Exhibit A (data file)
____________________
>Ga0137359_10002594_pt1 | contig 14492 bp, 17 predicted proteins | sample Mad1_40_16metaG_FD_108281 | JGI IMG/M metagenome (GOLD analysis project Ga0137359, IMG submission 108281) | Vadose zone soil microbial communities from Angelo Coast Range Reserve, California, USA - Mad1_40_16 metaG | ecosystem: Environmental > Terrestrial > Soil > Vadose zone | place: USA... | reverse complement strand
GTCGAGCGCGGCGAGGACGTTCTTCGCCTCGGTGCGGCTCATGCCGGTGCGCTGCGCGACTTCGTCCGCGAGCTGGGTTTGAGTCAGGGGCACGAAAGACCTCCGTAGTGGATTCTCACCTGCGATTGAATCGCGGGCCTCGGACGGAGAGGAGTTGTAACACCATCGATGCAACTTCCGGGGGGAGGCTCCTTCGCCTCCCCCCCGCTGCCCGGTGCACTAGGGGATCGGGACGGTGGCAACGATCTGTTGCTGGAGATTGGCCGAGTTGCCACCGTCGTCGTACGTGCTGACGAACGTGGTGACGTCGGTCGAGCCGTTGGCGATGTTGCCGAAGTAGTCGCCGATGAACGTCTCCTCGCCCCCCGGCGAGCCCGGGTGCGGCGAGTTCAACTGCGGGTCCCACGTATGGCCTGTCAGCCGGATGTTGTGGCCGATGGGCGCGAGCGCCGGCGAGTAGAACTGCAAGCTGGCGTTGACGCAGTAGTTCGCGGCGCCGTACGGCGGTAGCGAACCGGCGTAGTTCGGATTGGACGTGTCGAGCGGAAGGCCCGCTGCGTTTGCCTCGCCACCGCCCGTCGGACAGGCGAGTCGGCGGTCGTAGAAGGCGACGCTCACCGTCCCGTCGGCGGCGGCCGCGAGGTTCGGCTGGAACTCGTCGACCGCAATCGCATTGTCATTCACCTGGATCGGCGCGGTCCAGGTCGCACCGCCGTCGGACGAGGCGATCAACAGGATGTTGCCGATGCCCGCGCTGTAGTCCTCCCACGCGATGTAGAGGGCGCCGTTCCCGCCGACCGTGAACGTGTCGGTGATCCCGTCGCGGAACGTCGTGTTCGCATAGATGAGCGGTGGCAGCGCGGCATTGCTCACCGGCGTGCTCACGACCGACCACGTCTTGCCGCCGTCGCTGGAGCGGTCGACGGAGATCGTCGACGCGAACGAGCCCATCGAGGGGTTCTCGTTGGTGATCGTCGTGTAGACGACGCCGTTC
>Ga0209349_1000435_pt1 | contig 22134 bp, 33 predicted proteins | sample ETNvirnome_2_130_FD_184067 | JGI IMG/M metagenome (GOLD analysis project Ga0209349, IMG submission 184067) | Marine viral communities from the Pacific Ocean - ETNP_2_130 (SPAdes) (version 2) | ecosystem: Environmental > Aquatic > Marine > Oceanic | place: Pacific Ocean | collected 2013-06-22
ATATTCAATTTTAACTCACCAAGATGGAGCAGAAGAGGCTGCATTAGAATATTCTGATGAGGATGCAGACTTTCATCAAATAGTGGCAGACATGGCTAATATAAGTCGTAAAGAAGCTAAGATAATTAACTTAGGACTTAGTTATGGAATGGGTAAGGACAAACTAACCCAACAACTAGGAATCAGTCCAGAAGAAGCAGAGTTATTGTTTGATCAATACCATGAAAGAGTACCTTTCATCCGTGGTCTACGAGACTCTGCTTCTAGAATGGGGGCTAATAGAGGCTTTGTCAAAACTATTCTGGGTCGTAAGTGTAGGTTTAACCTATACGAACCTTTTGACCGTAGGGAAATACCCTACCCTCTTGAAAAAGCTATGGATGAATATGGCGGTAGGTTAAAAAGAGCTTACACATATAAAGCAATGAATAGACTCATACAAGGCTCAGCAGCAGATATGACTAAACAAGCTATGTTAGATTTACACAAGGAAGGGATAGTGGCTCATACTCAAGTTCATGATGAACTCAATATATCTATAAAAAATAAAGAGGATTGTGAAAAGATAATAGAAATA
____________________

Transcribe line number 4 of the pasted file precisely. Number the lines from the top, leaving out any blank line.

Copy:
ATATTCAATTTTAACTCACCAAGATGGAGCAGAAGAGGCTGCATTAGAATATTCTGATGAGGATGCAGACTTTCATCAAATAGTGGCAGACATGGCTAATATAAGTCGTAAAGAAGCTAAGATAATTAACTTAGGACTTAGTTATGGAATGGGTAAGGACAAACTAACCCAACAACTAGGAATCAGTCCAGAAGAAGCAGAGTTATTGTTTGATCAATACCATGAAAGAGTACCTTTCATCCGTGGTCTACGAGACTCTGCTTCTAGAATGGGGGCTAATAGAGGCTTTGTCAAAACTATTCTGGGTCGTAAGTGTAGGTTTAACCTATACGAACCTTTTGACCGTAGGGAAATACCCTACCCTCTTGAAAAAGCTATGGATGAATATGGCGGTAGGTTAAAAAGAGCTTACACATATAAAGCAATGAATAGACTCATACAAGGCTCAGCAGCAGATATGACTAAACAAGCTATGTTAGATTTACACAAGGAAGGGATAGTGGCTCATACTCAAGTTCATGATGAACTCAATATATCTATAAAAAATAAAGAGGATTGTGAAAAGATAATAGAAATA